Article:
Check out the following video to learn more about our rafting trips on the Upper Eagle.

The Middle Eagle River

After Dowd chute, the fun continues. From the bottom of Dowd Chute to the town of Edwards, paddlers enjoy 10 miles of outstanding class 3-plus whitewater. This is a great rafting experience for adventurous paddlers ages 13 and up.

The Middle Eagle River comes to a crescendo with the “Edwards Mile”, a mile-long class 4 rapid with big waves the entire way.

To learn more about rafting trips on the Middle Eagle, take a look at this brief video:

The Lower Eagle

Rafting trips on the Lower Eagle River begin near the town of Wolcott and end in the town of Eagle. Like the rest of the Eagle River, this stretch features a continuous wave train of rapids. The big waves on the lower stretch are a ton of fun, and this is a great trip for families ages 10 and up.

Like the rest of the Eagle River, the peak season on this lower stretch runs during the months of May, June, and occasionally into early July. Paddlers will enjoy awesome scenery, floating through the dramatic red rock walls of the Eagle River canyon. The trip finishes off in the new whitewater park right in the town of Eagle.

Take a look at the video below to learn more about rafting trips on the Lower Eagle River.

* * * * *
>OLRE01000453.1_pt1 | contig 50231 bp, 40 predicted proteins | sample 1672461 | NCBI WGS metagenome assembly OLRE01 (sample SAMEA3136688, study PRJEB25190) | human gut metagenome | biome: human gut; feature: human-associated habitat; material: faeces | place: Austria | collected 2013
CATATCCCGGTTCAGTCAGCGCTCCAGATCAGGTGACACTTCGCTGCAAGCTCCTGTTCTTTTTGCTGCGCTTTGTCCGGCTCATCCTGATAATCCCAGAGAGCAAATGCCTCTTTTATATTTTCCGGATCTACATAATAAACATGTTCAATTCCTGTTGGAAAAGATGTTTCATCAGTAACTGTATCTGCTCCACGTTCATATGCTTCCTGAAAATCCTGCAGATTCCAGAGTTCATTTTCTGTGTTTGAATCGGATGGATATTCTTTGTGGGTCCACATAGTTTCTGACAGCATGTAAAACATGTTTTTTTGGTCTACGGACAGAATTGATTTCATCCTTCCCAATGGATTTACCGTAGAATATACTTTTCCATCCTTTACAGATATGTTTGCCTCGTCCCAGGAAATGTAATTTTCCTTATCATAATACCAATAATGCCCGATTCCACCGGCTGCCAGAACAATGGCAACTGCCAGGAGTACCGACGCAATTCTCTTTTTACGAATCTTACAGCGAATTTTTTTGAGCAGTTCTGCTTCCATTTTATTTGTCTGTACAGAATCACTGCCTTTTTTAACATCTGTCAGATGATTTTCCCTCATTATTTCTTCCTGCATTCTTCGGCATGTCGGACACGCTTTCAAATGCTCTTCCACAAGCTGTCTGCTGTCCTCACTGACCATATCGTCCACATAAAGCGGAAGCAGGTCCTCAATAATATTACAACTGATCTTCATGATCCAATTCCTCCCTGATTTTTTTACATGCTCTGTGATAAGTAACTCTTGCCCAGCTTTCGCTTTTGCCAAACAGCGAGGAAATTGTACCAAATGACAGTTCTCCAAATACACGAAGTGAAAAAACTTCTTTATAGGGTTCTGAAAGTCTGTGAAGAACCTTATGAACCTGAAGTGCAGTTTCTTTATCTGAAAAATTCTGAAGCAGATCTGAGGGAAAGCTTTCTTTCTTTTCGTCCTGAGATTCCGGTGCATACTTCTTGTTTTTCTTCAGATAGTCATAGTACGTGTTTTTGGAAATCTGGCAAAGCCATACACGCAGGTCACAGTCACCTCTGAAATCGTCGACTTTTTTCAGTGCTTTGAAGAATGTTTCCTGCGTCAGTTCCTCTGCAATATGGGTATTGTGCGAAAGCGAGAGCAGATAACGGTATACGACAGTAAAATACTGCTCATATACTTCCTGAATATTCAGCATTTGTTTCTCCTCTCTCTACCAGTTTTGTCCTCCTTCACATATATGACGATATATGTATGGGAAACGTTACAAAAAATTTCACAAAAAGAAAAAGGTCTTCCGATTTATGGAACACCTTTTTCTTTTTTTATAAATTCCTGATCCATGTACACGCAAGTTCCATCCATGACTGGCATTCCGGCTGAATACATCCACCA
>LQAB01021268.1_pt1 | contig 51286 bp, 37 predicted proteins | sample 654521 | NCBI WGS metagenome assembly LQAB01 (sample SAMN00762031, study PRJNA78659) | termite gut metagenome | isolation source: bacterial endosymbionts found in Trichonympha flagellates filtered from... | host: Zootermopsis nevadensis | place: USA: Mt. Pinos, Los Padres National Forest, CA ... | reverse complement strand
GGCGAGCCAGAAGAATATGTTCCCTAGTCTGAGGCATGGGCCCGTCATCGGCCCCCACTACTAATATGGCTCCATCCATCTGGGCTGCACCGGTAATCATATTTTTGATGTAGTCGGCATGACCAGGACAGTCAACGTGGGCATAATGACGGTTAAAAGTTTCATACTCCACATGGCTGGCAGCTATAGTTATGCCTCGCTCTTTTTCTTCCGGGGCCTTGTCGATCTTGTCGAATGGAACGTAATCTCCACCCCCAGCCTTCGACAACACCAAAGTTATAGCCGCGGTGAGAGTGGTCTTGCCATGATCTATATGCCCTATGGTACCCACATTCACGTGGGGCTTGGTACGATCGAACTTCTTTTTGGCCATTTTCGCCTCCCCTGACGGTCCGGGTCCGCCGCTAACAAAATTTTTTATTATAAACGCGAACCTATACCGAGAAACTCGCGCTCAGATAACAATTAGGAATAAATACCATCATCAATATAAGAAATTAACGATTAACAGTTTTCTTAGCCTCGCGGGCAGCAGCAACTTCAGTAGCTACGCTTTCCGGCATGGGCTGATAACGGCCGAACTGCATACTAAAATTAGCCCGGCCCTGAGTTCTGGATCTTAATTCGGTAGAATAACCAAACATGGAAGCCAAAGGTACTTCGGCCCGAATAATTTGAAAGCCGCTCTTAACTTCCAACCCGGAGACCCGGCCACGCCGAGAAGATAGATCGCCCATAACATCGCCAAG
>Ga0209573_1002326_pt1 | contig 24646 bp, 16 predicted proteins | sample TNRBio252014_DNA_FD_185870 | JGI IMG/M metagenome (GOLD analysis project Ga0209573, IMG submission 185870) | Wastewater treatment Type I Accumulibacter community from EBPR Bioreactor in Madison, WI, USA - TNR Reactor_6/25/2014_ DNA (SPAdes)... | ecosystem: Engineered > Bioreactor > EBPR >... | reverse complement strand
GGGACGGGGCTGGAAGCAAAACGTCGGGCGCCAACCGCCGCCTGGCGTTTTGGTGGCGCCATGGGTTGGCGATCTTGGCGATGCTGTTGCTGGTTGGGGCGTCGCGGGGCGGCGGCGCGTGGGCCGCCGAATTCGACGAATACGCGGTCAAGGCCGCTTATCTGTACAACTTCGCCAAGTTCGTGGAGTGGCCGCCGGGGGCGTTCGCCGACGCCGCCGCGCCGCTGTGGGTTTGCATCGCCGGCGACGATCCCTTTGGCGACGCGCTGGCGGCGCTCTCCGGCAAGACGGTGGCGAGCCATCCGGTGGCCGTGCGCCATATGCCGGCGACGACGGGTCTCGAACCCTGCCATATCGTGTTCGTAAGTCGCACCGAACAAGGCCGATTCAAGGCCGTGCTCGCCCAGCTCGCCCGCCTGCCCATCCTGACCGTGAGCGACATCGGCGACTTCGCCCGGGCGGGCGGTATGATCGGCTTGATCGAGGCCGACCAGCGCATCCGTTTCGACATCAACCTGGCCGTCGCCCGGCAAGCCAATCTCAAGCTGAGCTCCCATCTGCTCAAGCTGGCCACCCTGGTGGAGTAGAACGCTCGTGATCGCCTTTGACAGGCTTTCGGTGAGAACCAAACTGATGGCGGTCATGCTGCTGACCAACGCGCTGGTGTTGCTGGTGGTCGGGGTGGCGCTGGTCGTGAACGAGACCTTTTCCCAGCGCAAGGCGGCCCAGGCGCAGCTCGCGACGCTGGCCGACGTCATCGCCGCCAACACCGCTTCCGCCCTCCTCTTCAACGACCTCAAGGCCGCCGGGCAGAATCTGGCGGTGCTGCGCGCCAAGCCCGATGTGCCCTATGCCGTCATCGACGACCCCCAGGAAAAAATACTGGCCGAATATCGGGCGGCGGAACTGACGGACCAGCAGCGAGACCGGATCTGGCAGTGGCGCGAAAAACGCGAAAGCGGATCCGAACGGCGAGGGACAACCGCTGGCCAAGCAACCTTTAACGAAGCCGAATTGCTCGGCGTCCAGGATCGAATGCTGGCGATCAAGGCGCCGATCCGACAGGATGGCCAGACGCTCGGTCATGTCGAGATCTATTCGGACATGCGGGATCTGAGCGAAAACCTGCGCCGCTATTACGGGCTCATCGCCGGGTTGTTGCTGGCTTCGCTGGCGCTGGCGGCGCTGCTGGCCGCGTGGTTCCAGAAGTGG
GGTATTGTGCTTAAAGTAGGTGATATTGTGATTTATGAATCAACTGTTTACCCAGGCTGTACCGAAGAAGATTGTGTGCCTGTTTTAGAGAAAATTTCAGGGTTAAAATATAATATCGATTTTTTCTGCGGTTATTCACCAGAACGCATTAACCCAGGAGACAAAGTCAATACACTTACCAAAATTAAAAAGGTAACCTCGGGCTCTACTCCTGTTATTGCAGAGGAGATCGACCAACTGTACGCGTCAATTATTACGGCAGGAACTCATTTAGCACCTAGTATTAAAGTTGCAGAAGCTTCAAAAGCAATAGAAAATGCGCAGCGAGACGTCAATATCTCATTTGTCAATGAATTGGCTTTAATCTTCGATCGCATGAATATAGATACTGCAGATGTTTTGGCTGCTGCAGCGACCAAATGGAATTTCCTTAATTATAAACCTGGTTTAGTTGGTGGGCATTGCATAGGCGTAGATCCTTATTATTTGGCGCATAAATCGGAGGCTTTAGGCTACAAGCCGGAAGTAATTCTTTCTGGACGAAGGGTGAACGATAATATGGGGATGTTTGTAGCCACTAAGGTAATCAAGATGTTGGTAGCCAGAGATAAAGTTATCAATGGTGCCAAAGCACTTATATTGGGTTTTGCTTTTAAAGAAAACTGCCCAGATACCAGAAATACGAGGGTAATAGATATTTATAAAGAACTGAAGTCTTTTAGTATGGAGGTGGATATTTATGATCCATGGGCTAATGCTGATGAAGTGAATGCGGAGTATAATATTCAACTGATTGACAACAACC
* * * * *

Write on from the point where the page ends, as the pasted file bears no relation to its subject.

If you’d like to learn more about rafting the Eagle River during peak season this year, please visit the Rafting Page on our website or call us at 970-476-3700. Runoff this season is going to be epic, so jump on the opportunity to raft the Eagle River this year!

Early Summer Rafting and Runoff Explained

By Cole Bangert

Undammed rivers have a unique quality when the weather warms up and the snow melts. We get to watch the delayed reaction on an hourly basis from our office on the bank of the Eagle River.

Snow accumulates throughout the winter at elevations between 8,000 and 14,000 feet. In the spring, the lowest snow melts first. Waterways become murky and levels are boosted, but not to floatable levels. On cold days, the water level goes down. On warm days is rises, but this fluctuation is minor, since the amount of snow melting at lower elevations is not very substantial early in the spring.